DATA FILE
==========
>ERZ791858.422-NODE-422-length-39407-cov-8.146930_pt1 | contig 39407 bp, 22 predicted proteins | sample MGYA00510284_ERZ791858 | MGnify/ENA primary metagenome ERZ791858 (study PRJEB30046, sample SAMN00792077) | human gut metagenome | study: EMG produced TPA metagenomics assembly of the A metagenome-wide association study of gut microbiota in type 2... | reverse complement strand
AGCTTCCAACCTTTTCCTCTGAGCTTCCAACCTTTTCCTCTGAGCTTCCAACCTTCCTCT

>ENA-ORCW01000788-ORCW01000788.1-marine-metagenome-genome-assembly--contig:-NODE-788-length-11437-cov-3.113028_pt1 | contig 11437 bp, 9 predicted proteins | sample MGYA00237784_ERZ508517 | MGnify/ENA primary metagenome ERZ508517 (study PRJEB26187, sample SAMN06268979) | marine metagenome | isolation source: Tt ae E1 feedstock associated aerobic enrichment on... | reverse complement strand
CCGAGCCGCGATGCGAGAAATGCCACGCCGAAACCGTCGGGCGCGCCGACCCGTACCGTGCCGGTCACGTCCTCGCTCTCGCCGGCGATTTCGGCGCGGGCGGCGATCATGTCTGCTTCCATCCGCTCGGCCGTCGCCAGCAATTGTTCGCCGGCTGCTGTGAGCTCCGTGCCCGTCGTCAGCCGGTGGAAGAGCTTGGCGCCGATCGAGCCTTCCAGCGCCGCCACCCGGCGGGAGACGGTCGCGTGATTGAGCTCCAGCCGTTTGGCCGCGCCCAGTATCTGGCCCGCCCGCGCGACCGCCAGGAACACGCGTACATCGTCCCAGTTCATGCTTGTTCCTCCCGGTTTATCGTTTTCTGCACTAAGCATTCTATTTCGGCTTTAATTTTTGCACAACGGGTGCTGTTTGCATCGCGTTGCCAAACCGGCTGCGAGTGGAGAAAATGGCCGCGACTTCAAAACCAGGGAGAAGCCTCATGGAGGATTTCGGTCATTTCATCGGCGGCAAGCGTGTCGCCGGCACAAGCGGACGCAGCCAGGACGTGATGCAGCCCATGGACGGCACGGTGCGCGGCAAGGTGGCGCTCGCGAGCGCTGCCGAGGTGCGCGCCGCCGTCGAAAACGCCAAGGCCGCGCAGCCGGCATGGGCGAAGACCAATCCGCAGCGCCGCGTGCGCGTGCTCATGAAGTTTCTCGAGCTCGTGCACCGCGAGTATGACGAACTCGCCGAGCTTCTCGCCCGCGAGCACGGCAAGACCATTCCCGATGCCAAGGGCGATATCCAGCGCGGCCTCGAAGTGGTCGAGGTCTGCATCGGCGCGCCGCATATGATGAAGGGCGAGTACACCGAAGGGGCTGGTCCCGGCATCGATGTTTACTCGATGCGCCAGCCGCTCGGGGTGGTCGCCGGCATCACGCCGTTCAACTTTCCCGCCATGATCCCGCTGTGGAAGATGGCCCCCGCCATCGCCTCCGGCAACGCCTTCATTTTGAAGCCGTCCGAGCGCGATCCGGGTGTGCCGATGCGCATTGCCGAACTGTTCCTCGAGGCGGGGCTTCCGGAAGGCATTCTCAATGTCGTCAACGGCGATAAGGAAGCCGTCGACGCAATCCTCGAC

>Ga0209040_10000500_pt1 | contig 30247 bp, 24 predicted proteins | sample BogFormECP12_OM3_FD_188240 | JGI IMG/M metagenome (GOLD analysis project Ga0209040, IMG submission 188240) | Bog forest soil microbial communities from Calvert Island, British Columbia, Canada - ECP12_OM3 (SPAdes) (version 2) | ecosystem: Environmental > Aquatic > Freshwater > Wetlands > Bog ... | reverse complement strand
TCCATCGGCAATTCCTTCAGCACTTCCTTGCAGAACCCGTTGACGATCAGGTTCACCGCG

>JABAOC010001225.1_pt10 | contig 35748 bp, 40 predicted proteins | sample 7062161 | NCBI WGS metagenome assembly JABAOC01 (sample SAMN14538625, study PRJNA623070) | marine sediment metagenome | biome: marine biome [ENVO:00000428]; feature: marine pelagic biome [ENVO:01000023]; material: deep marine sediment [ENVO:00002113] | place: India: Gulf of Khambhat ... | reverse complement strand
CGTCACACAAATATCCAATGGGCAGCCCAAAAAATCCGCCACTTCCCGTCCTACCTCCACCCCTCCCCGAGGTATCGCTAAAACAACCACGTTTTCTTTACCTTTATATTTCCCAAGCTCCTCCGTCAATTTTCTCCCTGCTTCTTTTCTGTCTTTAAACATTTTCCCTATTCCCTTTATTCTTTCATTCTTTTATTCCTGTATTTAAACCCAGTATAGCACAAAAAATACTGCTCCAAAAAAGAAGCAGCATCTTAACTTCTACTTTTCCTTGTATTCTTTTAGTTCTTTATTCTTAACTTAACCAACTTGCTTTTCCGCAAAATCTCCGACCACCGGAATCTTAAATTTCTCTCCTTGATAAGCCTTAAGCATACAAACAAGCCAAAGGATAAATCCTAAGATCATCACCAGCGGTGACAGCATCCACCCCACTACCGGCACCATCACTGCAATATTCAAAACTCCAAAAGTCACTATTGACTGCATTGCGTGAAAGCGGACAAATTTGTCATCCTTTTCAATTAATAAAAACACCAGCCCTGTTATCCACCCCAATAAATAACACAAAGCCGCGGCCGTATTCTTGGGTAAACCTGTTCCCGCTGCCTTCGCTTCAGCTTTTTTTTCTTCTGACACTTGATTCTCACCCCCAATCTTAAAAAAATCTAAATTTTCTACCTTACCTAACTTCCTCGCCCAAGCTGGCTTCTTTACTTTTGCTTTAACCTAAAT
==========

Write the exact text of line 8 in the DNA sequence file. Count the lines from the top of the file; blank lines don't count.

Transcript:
CGTCACACAAATATCCAATGGGCAGCCCAAAAAATCCGCCACTTCCCGTCCTACCTCCACCCCTCCCCGAGGTATCGCTAAAACAACCACGTTTTCTTTACCTTTATATTTCCCAAGCTCCTCCGTCAATTTTCTCCCTGCTTCTTTTCTGTCTTTAAACATTTTCCCTATTCCCTTTATTCTTTCATTCTTTTATTCCTGTATTTAAACCCAGTATAGCACAAAAAATACTGCTCCAAAAAAGAAGCAGCATCTTAACTTCTACTTTTCCTTGTATTCTTTTAGTTCTTTATTCTTAACTTAACCAACTTGCTTTTCCGCAAAATCTCCGACCACCGGAATCTTAAATTTCTCTCCTTGATAAGCCTTAAGCATACAAACAAGCCAAAGGATAAATCCTAAGATCATCACCAGCGGTGACAGCATCCACCCCACTACCGGCACCATCACTGCAATATTCAAAACTCCAAAAGTCACTATTGACTGCATTGCGTGAAAGCGGACAAATTTGTCATCCTTTTCAATTAATAAAAACACCAGCCCTGTTATCCACCCCAATAAATAACACAAAGCCGCGGCCGTATTCTTGGGTAAACCTGTTCCCGCTGCCTTCGCTTCAGCTTTTTTTTCTTCTGACACTTGATTCTCACCCCCAATCTTAAAAAAATCTAAATTTTCTACCTTACCTAACTTCCTCGCCCAAGCTGGCTTCTTTACTTTTGCTTTAACCTAAAT